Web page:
Afterpay is a relevantly new “buy now, pay later” phenomena which makes paying for items that you can’t afford easier than ever. It is extremely popular among millennials who see credit cards as a service that can get them into financial trouble and it certainly have some benefits, but is it worth using?

What is Afterpay?

Afterpay is like a loan, but it is a lot easier to secure. Unlike with a loan, there are no extensive background checks, however for some new users, you may have limits on how much you can spend with them when you are first starting out. 

Gone are the days of “laying-by” items and saving up for them, Now you can pay for them with Afterpay and receive your desired item immediately. Afterpay will break the cost of your purchase into four payments which you will then automatically pay fortnightly.

What are the pros and cons of Afterpay?

Afterpay does not charge you interest which is why millennials are preferring their service over using a credit card. They do however charge late fees and you can’t choose when you need to pay them back, the money will be automatically deducted from your bank account.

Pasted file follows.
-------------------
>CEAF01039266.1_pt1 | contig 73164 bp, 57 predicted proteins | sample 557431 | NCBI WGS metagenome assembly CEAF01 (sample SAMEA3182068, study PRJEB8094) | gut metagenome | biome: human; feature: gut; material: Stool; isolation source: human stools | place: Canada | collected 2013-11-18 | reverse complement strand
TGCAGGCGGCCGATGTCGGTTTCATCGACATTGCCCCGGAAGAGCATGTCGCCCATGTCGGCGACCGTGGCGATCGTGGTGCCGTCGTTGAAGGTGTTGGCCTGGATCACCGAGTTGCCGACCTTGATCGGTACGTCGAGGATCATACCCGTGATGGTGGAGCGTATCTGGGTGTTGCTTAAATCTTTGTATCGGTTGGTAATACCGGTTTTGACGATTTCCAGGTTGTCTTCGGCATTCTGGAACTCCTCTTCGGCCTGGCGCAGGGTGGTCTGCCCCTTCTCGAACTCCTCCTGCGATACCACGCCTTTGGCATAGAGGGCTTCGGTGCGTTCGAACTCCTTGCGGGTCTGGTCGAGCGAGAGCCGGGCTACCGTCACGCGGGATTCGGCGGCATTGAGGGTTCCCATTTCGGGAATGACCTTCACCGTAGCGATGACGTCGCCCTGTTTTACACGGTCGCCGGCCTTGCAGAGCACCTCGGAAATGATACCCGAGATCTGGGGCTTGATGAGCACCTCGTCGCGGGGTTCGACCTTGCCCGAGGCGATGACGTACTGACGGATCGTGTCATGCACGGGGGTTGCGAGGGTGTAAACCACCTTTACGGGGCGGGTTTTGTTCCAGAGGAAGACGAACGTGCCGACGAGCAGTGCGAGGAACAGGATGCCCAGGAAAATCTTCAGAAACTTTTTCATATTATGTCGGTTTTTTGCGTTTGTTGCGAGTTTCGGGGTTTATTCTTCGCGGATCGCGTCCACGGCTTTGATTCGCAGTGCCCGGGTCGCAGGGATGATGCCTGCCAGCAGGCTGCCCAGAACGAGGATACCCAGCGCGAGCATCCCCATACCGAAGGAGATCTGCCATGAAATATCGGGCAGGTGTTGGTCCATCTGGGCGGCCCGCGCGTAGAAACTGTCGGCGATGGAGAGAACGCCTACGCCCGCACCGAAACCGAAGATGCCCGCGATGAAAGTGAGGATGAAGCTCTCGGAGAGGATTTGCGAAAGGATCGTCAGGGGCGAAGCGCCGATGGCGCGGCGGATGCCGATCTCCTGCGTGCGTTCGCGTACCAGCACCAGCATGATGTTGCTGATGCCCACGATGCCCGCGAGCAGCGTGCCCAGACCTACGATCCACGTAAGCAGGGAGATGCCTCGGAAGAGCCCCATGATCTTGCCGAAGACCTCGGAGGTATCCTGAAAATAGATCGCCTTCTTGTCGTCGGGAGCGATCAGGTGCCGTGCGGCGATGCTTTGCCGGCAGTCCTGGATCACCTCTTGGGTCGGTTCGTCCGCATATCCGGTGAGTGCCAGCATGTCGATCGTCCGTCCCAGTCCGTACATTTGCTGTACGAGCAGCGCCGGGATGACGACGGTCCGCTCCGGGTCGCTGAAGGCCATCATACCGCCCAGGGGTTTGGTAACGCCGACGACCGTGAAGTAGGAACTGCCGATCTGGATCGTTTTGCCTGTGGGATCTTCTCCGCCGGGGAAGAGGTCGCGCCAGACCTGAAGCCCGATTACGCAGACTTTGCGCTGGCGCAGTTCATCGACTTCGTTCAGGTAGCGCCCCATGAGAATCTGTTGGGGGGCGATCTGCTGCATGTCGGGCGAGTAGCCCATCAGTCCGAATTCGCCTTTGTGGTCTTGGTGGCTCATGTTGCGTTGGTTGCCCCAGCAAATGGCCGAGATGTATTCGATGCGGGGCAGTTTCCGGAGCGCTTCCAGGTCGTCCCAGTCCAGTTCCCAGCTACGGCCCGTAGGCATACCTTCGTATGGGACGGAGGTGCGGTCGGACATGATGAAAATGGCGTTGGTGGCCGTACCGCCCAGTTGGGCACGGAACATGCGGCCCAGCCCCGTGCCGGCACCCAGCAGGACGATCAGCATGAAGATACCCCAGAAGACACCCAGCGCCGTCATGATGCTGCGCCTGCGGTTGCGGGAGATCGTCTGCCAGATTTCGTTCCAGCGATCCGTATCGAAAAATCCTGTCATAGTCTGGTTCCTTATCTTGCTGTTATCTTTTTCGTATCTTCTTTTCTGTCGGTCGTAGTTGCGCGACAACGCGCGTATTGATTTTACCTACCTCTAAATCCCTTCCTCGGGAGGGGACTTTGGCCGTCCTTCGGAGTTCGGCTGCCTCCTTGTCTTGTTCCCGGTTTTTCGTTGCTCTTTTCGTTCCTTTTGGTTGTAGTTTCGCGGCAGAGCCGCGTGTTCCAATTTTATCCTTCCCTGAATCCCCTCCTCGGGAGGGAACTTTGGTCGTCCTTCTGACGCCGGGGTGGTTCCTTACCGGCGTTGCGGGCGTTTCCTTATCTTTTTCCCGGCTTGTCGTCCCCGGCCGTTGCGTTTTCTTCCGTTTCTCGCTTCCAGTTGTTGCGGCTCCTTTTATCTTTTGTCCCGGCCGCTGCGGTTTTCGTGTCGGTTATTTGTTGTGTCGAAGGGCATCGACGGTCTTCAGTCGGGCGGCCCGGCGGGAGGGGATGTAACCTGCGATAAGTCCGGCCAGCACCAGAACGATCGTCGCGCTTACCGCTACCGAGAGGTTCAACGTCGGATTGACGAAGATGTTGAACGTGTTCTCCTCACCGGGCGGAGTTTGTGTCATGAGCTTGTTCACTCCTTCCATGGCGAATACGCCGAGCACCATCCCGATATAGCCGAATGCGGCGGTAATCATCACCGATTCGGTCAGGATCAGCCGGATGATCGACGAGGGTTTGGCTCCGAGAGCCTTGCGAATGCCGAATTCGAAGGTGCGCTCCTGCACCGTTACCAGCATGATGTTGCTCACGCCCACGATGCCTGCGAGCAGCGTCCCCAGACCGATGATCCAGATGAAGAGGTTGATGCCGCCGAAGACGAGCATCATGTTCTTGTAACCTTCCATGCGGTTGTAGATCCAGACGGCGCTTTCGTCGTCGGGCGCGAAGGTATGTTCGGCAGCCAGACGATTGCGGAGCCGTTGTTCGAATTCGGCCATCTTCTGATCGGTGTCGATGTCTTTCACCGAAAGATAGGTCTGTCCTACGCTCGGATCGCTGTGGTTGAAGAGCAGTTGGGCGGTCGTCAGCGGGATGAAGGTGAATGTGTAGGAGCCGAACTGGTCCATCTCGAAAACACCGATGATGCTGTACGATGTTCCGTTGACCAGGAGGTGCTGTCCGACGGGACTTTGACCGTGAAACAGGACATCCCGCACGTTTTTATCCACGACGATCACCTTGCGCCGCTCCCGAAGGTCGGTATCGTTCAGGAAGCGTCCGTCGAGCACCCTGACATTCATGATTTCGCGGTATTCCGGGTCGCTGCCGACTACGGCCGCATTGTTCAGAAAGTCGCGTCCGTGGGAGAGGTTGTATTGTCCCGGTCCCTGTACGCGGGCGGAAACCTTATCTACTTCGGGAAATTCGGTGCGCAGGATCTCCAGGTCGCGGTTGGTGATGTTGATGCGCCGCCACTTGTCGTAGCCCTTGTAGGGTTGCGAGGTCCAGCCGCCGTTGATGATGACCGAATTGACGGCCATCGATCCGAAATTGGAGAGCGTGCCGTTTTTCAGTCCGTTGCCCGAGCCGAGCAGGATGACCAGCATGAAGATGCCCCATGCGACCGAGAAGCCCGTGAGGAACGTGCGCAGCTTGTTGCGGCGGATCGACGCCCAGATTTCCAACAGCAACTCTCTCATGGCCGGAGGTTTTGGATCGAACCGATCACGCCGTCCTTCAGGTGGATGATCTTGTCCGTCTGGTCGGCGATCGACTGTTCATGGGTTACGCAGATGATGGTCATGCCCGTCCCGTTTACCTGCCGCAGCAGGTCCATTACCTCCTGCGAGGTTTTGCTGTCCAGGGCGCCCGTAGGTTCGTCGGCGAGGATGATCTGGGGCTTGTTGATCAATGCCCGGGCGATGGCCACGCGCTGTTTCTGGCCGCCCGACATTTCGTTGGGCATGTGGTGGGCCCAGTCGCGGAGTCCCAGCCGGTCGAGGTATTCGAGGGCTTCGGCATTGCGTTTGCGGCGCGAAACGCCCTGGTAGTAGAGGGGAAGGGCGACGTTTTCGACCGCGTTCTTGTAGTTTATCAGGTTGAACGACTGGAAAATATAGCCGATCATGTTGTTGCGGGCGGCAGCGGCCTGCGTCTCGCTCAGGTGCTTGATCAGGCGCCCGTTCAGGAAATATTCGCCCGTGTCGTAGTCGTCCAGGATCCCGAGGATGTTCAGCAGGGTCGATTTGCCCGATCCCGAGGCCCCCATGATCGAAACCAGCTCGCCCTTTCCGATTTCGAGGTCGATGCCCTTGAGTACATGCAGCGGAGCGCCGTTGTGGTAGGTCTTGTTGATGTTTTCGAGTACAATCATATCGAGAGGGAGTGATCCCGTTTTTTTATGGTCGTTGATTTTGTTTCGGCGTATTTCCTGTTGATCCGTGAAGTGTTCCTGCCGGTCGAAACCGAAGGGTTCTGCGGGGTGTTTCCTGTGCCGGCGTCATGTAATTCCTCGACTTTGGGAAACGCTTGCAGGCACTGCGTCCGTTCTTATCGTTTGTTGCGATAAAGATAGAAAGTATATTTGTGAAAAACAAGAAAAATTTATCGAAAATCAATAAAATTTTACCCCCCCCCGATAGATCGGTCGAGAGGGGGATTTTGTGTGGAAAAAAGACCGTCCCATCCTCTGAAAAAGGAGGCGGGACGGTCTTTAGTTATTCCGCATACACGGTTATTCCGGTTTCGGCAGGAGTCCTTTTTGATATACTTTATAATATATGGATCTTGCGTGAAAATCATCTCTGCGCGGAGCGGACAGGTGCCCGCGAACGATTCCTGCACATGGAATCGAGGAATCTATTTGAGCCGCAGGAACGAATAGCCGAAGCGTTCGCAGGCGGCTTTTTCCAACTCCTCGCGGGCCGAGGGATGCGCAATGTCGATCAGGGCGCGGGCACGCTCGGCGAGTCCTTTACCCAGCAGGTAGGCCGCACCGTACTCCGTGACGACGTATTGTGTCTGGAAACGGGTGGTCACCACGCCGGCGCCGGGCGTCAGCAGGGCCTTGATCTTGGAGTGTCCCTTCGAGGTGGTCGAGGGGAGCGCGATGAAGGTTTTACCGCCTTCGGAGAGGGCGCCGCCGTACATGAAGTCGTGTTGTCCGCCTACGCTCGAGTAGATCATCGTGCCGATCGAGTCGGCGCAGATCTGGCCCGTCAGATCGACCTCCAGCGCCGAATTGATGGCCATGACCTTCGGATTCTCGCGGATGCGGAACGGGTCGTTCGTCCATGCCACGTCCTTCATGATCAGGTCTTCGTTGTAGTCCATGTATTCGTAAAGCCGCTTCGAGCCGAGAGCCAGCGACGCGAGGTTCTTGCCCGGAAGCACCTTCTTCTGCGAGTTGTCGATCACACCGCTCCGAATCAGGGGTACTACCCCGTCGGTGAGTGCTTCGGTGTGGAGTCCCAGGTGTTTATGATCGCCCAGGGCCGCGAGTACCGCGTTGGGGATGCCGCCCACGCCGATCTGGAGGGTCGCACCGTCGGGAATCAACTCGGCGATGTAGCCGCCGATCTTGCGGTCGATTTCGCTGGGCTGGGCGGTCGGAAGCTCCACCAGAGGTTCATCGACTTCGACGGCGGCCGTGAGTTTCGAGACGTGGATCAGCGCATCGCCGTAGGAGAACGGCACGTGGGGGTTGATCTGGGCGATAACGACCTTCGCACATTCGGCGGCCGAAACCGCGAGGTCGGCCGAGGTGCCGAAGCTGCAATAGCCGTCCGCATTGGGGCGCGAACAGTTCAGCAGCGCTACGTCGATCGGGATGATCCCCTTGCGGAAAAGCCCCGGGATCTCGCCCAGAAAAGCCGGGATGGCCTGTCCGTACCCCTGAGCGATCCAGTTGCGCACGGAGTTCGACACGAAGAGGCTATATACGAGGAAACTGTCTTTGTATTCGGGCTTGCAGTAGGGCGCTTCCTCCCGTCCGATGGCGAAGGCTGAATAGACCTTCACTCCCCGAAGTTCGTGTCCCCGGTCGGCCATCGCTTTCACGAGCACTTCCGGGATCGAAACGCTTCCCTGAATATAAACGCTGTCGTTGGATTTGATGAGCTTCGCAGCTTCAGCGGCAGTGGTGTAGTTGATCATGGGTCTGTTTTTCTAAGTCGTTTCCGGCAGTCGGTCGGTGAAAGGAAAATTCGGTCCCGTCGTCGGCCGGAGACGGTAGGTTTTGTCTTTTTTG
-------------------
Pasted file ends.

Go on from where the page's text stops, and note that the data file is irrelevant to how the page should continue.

It is relevantly easy to get an Afterpay account which is good for people who really need an item that day but can’t afford it outright. However, for someone who is bad with repaying back debt, having such easy access to purchase items they cannot afford may be a bad thing.

Afterpay also encourages impulse buying, whereas back in the day when you didn’t have money to afford something, you would need to save up and in that time, you may have lost interest in the item, saving you plenty of money in the long run.

Should you use Afterpay this Christmas?

If you are good at paying back debt, you know that you have enough money coming in and you are sure about the item you are purchasing, then you may consider using Afterpay.

However, in general I recommend that you work towards having some savings and an entertainment/shopping budget so you can purchase the gifts that you need to buy with minimal stress and no debt.

In an ideal world, you would put 50% of your wage towards living expenses and the necessities, 30% towards saving or paying off debt and 20% towards entertainment and shopping. 

I would also recommend starting your Christmas shopping early so you can shop around for sales and you beat the Christmas rush.

Spacing out your purchases can also help save you from using Afterpay or your credit card.

In short, be wise when spending money that you don’t actually have. It is a lot better to have savings that you can use without the stress and to make informed purchasing decisions. 

Gerry Incollingo is the MD of LCI Partners, a firm that specialises in accounting advisory, lending, wealth, property, insurance and legal.

With over 30 years’ experience, Gerry has managed the financial affairs of a diverse client base and his key focus in the day to day contact with management of the business to help grow the profitability and strength of his clients going forward.

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